March 28, 1996
Vol. 15, No. 14

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    New Gender Studies Center will begin program in fall

    A new Center for Gender Studies, a campus-wide research and teaching resource for faculty, students and staff, has been established at the University and will begin operating in autumn quarter.

    The center is "an umbrella covering people from many departments, with many different gender-related interests," said Leora Auslander, Associate Professor in History and newly appointed Director of the center. "We hope to reach out beyond the Humanities and Social Sciences divisions to the schools of law, medicine, social service administration and public policy, as well as to the Biological and Physical Sciences divisions, the Lab Schools and the libraries."

    The establishment of the center was negotiated by Auslander and a core group of fellow faculty members: Lauren Berlant, Professor in English Language & Literature; Jacqueline Bhabha, Lecturer in the Law School; Norma Field, Professor in East Asian Languages & Civilizations; Susan Gal, Professor in Anthropology; and Elizabeth Helsinger, Professor in English Language & Literature. The group worked with Provost Geoffrey Stone; Philip Gossett, Dean of the Humanities Division; Richard Saller, Dean of the Social Sciences Division; and John Boyer, Dean of the College.

    "The administration is very supportive," Auslander said. "Since I came here eight years ago, more and more faculty members have been hired who work in women's studies and in gay and lesbian studies. Also, more people have been willing to identify with gender studies. It's now seen not as a passing fad, but as serious academic work."

    The unusual focus on gender studies rather than the narrower women's studies reflects the desire among the center's founders to study gender as a system, rather than as simply a reflection of female or male experience. The broader focus includes studies in sexuality, as well.

    "The center will foster interdisciplinary research and teaching on feminism, the social construction of women and men, the powerful metaphors of masculinity, femininity and sexuality, and gay, lesbian, bisexual and transgendered studies," according to Auslander.

    "I have projects that I want to work on, but my projects aren't the focus of the center," she said. "My hope is that research can be done by different groups on different subjects, even if the projects stem from different ideologies. I am deeply committed to this center serving as a bridge between faculty members, between students, between departments."

    Auslander said she doesn't foresee a conflict between those who are interested in gender studies for academic reasons and those who are interested for political or social ones. "There's no such thing as neutral research, no such thing as neutral teaching. Neither one should be ideological, but there isn't a way to detach the production of knowledge from the production of power," she said.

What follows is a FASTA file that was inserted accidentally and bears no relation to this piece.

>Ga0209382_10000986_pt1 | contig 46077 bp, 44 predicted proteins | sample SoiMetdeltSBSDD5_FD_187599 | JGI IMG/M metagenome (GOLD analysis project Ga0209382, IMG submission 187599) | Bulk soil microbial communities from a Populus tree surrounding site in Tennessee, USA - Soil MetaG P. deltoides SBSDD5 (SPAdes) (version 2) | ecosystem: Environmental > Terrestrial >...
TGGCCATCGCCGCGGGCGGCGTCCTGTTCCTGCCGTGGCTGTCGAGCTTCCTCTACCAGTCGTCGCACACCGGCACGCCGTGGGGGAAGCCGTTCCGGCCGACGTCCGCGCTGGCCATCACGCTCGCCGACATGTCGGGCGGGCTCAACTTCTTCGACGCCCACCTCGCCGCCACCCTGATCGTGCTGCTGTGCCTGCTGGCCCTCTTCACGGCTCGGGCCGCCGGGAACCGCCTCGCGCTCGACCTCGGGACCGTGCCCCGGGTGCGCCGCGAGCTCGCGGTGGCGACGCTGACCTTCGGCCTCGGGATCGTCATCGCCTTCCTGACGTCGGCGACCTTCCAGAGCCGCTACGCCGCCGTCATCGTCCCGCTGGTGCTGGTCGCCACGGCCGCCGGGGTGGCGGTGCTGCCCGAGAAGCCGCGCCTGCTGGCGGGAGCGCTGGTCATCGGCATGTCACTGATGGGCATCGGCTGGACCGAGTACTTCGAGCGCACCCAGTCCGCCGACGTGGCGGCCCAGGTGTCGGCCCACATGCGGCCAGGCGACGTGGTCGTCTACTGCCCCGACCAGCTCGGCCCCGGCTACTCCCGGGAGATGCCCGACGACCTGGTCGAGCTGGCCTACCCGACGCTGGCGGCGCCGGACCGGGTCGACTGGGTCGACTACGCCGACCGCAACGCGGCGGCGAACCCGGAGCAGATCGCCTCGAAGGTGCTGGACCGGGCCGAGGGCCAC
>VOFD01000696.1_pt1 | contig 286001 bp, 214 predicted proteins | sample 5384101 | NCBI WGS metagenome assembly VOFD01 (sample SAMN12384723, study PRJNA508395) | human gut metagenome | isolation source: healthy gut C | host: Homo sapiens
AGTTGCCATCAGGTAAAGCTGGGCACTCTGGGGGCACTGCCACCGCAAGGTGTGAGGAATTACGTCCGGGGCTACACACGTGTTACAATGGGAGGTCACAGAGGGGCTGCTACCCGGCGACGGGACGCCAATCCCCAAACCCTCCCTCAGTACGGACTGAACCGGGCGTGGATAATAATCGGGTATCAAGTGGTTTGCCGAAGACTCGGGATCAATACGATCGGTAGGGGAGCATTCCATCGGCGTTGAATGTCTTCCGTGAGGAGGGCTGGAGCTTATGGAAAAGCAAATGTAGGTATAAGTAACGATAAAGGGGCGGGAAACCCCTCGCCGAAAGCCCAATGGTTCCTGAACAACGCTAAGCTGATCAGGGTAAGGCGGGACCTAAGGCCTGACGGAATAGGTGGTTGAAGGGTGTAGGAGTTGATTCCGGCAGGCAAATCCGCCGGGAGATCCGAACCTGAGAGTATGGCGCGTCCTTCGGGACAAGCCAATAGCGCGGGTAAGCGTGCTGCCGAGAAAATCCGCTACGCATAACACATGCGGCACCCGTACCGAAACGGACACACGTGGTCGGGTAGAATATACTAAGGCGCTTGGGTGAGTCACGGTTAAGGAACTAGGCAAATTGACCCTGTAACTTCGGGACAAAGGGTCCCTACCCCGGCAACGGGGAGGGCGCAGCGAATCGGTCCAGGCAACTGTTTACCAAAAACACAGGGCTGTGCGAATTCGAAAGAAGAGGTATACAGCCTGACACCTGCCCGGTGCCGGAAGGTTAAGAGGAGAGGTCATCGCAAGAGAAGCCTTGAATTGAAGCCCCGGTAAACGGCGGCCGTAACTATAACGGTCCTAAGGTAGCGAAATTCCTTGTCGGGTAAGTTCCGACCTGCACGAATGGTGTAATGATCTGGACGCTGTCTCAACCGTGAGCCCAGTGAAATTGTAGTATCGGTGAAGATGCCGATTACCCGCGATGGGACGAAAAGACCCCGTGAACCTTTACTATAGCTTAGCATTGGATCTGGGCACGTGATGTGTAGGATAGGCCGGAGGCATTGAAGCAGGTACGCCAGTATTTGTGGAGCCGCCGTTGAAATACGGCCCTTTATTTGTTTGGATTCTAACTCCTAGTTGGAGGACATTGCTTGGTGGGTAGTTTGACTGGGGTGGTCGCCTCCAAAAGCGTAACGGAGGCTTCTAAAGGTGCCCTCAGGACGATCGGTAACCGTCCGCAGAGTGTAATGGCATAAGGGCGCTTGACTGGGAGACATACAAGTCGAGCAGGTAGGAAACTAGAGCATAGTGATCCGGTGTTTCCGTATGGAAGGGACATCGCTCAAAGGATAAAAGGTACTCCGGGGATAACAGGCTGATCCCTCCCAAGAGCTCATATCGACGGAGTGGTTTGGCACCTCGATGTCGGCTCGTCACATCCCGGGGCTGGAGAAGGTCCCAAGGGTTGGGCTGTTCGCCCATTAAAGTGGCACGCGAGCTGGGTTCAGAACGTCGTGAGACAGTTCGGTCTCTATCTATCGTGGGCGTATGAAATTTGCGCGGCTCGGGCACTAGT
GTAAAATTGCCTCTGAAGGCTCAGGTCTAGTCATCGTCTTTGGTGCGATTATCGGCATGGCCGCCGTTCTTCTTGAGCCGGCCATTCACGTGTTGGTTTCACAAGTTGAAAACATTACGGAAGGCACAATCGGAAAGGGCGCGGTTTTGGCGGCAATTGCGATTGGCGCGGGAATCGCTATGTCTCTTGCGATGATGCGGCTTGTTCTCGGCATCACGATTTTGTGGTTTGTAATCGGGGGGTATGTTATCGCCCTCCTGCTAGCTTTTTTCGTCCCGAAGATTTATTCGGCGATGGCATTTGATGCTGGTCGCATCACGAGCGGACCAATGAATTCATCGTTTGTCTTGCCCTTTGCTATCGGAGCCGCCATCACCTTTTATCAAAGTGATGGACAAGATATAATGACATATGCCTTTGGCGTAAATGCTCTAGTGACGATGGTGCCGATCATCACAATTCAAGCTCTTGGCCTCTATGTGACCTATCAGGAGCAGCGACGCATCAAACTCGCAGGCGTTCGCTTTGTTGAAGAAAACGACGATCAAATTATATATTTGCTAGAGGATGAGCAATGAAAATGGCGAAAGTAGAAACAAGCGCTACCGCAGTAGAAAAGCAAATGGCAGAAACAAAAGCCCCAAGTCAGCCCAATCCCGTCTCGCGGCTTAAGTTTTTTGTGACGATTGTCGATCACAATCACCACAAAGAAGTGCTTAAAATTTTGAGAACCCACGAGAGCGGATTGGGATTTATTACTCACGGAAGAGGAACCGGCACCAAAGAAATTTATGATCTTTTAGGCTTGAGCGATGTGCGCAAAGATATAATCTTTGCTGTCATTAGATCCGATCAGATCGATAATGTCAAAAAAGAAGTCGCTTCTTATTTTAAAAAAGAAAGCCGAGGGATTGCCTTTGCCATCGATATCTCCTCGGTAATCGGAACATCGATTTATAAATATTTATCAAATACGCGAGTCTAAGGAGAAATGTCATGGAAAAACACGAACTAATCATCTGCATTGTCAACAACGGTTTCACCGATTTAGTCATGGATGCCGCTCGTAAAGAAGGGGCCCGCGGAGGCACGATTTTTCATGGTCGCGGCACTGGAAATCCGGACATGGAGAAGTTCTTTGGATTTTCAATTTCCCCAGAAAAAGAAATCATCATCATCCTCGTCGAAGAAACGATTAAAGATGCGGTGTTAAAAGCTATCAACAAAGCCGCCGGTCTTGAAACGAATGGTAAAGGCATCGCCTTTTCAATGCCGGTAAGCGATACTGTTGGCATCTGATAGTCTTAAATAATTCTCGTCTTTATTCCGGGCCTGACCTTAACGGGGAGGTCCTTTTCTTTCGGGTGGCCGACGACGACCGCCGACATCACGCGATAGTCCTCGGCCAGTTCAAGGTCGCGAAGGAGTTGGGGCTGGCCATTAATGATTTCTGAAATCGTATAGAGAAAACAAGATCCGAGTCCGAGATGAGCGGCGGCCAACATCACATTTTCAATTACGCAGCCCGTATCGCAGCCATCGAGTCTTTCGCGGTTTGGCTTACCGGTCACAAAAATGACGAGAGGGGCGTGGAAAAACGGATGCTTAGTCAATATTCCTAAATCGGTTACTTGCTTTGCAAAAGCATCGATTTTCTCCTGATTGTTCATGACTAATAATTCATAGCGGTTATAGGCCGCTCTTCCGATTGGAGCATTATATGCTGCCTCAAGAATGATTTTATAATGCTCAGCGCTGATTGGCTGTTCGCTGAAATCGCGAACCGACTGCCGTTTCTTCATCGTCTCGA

She added, "There may be tension surrounding an expectation that this will also be a women's center -- that is, a place women can go for information, resources and counseling. The University is certainly in need of that kind of place, and I would lobby for it, but that is not our mandate. Our focus is on research and teaching."

    Nearly 40 faculty members have expressed interest in the center, and more than 20 faculty members are working on committees that are deciding the details of the center's programs.

    Auslander said that one committee will consider whether the center should grant degrees and, if so, which degrees will be granted. Another committee is creating a curriculum. "What's settled for the fall is the two-quarter undergraduate course that will be taught on questions in gender studies and the graduate teaching practicum in gender and pedagogy," she said.

    There is also tremendous student interest. Nearly 100 students showed up at a February meeting about the new center, she said.

    Future plans include searching for funding to start an endowment and to finance lectures, workshops and conferences. The University is funding the center for three years, with the expectation that the center will secure its own funding after that time.

    Additionally, Auslander hopes that the center will find a permanent location. "Ideally, we'd find a house with enough space for offices, seminar rooms, a kitchen and hangout space," she said.

    In the meantime, questions and ideas are welcome. "The Center for Gender Studies is self-selecting," Auslander said. "We hope that anyone in the community with an interest in gender studies will seek us out."